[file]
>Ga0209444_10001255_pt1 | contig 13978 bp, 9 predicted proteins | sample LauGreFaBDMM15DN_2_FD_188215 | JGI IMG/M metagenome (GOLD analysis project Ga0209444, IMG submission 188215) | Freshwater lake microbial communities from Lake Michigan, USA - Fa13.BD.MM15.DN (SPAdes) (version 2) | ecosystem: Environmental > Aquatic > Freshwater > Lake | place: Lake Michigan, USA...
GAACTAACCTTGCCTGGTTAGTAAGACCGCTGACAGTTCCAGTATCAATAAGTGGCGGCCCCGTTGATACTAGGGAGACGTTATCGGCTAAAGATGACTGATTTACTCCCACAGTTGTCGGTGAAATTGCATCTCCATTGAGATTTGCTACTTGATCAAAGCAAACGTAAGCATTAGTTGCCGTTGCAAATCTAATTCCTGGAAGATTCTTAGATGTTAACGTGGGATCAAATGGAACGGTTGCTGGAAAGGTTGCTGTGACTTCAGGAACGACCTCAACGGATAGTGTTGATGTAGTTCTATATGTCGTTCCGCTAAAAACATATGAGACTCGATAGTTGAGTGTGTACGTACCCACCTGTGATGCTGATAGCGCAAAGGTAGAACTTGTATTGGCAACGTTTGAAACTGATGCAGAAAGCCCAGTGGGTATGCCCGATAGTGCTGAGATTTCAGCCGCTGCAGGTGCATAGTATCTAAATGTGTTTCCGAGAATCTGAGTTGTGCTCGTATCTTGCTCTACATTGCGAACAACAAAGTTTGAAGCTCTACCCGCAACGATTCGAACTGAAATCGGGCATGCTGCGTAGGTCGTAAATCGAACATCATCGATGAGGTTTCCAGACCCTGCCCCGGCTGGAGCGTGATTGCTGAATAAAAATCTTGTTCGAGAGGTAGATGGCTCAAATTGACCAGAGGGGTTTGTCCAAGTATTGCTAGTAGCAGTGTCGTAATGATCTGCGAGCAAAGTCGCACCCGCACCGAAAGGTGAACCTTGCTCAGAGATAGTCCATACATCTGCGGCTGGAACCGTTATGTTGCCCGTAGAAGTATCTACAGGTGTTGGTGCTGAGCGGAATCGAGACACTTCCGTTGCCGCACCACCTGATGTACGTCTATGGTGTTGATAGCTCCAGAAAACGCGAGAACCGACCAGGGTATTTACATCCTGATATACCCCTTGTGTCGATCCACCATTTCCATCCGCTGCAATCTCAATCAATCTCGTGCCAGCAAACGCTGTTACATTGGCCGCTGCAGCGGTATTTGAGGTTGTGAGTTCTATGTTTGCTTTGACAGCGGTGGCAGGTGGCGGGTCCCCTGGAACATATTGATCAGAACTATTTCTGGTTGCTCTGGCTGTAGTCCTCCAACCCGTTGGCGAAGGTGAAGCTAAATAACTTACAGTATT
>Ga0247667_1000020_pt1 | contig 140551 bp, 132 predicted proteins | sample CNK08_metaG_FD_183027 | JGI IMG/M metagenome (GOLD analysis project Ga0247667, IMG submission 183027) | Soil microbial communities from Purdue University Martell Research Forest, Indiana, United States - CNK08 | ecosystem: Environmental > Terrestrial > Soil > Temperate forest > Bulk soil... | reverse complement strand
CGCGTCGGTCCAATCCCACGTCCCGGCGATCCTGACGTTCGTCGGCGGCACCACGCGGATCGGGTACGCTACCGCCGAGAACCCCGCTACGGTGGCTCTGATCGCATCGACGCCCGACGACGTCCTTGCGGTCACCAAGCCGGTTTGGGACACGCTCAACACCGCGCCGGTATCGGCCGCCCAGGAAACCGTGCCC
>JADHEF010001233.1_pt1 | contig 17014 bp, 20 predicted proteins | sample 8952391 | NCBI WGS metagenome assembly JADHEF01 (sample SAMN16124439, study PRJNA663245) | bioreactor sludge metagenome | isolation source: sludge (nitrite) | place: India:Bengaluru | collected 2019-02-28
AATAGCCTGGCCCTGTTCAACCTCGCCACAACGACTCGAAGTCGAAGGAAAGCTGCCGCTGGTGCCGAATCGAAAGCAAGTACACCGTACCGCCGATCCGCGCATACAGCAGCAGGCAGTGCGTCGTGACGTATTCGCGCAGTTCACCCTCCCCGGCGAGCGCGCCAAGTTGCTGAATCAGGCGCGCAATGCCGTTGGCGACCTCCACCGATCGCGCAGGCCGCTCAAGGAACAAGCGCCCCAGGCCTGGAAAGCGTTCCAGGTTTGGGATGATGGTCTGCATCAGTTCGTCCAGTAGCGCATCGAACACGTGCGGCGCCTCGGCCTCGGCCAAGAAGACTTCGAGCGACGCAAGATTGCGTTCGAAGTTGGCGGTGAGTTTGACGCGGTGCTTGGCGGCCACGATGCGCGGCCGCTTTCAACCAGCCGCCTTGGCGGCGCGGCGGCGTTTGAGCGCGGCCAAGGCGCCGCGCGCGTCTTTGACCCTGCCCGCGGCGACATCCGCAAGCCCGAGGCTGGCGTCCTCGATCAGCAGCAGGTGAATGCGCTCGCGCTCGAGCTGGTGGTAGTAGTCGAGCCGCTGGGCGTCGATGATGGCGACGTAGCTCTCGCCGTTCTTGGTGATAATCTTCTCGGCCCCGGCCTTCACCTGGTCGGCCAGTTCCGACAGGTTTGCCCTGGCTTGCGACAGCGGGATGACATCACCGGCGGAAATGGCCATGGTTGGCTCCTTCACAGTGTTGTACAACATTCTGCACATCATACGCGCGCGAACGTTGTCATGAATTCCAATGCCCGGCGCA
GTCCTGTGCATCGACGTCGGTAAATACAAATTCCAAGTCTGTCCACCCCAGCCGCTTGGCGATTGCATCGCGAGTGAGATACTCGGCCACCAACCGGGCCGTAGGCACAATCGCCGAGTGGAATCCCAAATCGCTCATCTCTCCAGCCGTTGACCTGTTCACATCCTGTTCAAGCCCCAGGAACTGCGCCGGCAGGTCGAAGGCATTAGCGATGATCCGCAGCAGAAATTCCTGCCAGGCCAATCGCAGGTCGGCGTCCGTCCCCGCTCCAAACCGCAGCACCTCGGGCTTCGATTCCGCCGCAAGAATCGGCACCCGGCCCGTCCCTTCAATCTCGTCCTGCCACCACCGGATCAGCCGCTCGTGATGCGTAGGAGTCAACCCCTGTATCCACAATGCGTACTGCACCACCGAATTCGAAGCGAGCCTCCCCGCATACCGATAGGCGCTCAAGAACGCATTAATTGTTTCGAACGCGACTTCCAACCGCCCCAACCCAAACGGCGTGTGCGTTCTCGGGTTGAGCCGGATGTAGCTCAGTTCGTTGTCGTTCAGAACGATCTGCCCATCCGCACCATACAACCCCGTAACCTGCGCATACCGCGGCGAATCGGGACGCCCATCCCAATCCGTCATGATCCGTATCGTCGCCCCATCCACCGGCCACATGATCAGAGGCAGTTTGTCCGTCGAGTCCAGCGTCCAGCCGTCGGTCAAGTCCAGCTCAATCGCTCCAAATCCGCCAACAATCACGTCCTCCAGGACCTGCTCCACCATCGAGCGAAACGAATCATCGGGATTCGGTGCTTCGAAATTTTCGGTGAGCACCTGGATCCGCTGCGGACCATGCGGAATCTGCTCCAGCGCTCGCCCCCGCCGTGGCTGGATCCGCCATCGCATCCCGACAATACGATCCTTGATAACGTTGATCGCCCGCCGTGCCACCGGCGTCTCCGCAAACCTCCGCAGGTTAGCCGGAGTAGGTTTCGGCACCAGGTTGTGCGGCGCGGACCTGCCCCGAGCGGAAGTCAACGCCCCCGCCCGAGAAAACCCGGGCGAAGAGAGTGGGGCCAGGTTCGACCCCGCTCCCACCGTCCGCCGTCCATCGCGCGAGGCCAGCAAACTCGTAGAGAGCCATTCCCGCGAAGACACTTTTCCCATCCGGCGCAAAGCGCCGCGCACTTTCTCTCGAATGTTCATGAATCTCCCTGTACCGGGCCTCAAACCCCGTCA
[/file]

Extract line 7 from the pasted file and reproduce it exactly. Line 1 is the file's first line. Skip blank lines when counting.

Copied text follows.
GTCCTGTGCATCGACGTCGGTAAATACAAATTCCAAGTCTGTCCACCCCAGCCGCTTGGCGATTGCATCGCGAGTGAGATACTCGGCCACCAACCGGGCCGTAGGCACAATCGCCGAGTGGAATCCCAAATCGCTCATCTCTCCAGCCGTTGACCTGTTCACATCCTGTTCAAGCCCCAGGAACTGCGCCGGCAGGTCGAAGGCATTAGCGATGATCCGCAGCAGAAATTCCTGCCAGGCCAATCGCAGGTCGGCGTCCGTCCCCGCTCCAAACCGCAGCACCTCGGGCTTCGATTCCGCCGCAAGAATCGGCACCCGGCCCGTCCCTTCAATCTCGTCCTGCCACCACCGGATCAGCCGCTCGTGATGCGTAGGAGTCAACCCCTGTATCCACAATGCGTACTGCACCACCGAATTCGAAGCGAGCCTCCCCGCATACCGATAGGCGCTCAAGAACGCATTAATTGTTTCGAACGCGACTTCCAACCGCCCCAACCCAAACGGCGTGTGCGTTCTCGGGTTGAGCCGGATGTAGCTCAGTTCGTTGTCGTTCAGAACGATCTGCCCATCCGCACCATACAACCCCGTAACCTGCGCATACCGCGGCGAATCGGGACGCCCATCCCAATCCGTCATGATCCGTATCGTCGCCCCATCCACCGGCCACATGATCAGAGGCAGTTTGTCCGTCGAGTCCAGCGTCCAGCCGTCGGTCAAGTCCAGCTCAATCGCTCCAAATCCGCCAACAATCACGTCCTCCAGGACCTGCTCCACCATCGAGCGAAACGAATCATCGGGATTCGGTGCTTCGAAATTTTCGGTGAGCACCTGGATCCGCTGCGGACCATGCGGAATCTGCTCCAGCGCTCGCCCCCGCCGTGGCTGGATCCGCCATCGCATCCCGACAATACGATCCTTGATAACGTTGATCGCCCGCCGTGCCACCGGCGTCTCCGCAAACCTCCGCAGGTTAGCCGGAGTAGGTTTCGGCACCAGGTTGTGCGGCGCGGACCTGCCCCGAGCGGAAGTCAACGCCCCCGCCCGAGAAAACCCGGGCGAAGAGAGTGGGGCCAGGTTCGACCCCGCTCCCACCGTCCGCCGTCCATCGCGCGAGGCCAGCAAACTCGTAGAGAGCCATTCCCGCGAAGACACTTTTCCCATCCGGCGCAAAGCGCCGCGCACTTTCTCTCGAATGTTCATGAATCTCCCTGTACCGGGCCTCAAACCCCGTCA